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Recalls dent Toyota's image of reliability

Business Materials 22 October 2007 06:29

Toyota's recall of 470,000 vehicles in Japan announced recently comes as the car industry's most admired manufacturer faces a string of setbacks.

But although large, the recall is by no means massive - nor especially unusual - by industry standards. In August Ford Motor said it was recalling 3.6 million of its cars, pick-up trucks and sport utility vehicles in the US due to problems with speed control deactivation switches.

These, Ford said, might "under certain conditions, leak internally and then overheat, smoke or burn". Last month, Toyota's two biggest Japanese rivals, Honda and Nissan, both announced much smaller vehicle recalls in the US.

Toyota last week said it was recalling its Crown saloon and some other models in Japan for engine, steering and other problems, but said there were no reports of accidents related to the defects.

Larger recalls are always embarrassing for carmakers, who have a habit of communicating the news late on Fridays in hopes they will pass with minimal notice. They also cost carmakers money and cause friction with dealers, who must make available space and time that most would rather devote to selling new vehicles.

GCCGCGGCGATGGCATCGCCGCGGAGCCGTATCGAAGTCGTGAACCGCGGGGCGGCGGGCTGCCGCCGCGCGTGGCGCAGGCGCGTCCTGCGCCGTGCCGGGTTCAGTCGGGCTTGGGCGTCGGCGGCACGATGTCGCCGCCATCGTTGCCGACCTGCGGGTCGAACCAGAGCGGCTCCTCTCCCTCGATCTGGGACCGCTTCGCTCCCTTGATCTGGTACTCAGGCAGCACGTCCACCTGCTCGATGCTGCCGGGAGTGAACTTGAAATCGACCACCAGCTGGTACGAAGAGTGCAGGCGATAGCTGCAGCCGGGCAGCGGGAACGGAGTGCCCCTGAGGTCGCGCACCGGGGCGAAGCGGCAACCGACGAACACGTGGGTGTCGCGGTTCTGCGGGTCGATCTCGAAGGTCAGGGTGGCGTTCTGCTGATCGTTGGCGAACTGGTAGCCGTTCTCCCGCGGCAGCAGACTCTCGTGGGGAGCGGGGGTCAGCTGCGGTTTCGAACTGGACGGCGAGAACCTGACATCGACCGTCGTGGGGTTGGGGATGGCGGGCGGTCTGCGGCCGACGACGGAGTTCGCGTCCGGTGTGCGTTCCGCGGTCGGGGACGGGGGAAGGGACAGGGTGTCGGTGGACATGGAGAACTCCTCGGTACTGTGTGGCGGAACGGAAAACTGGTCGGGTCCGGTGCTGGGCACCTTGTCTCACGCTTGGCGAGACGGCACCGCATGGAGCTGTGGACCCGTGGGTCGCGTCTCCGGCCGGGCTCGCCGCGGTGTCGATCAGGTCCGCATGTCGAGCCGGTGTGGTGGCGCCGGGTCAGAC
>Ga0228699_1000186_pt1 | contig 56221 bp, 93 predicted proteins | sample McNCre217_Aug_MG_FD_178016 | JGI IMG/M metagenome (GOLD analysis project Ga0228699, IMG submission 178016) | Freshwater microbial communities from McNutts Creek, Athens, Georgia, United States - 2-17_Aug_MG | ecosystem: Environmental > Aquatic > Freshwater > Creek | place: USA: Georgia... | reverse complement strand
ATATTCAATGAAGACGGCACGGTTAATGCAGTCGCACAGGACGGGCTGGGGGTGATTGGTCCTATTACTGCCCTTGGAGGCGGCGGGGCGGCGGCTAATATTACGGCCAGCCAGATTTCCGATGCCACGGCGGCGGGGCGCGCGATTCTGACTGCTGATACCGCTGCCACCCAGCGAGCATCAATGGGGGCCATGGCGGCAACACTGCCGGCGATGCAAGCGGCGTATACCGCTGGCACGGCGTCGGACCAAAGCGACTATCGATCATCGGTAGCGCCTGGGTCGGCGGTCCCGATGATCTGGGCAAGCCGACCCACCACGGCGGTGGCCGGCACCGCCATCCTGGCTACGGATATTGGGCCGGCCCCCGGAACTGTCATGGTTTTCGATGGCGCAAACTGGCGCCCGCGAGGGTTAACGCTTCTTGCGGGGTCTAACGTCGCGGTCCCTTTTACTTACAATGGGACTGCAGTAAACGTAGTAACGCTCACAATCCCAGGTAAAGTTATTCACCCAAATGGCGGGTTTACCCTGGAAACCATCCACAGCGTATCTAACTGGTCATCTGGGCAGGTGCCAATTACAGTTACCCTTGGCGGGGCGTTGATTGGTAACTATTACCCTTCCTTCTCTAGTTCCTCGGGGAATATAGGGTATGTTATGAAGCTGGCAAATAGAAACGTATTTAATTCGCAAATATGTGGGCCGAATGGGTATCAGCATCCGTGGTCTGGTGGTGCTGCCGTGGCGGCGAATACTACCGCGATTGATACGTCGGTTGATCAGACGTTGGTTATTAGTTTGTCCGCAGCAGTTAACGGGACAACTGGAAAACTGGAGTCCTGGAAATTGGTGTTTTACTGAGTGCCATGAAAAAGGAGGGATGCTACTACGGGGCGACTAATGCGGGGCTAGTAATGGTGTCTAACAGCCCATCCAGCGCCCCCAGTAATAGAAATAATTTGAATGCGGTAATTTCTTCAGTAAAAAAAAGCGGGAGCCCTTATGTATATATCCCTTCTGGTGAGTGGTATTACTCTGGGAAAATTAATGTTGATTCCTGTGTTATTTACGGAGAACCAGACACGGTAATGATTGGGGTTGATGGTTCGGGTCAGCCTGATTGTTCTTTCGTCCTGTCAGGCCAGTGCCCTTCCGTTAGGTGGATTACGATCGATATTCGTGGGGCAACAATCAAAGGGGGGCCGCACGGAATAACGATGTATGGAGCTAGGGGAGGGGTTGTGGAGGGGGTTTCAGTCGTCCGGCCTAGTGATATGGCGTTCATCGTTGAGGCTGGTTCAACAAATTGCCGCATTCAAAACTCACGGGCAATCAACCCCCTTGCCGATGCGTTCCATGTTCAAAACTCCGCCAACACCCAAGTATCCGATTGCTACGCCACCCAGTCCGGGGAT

For Toyota, which reached its leading position by selling consumers around the world reliable cars, the issue is central to its business.

In an interview with the Financial Times this year, Katsuaki Watanabe, Toyota's president, described the company's quality concerns as nothing less than an "emergency".

The recall caps a rare difficult patch for Toyota, especially in the US - its biggest market - where its reputation for good quality and environmental friendliness have recently come into question.

Last week, the Consumer Reports magazine said it was dropping three Toyota vehicles, including the six-cylinder version of its Camry - America's top-selling car - from its list of recommended vehicles on reliability concerns.

Separately, nine environmental groups are lobbying Toyota to drop its opposition to a draft fuel-economy bill approved by the Senate. The carmaker has also seen three defections of senior executives from its US operation in the last two months. ( Gulf )

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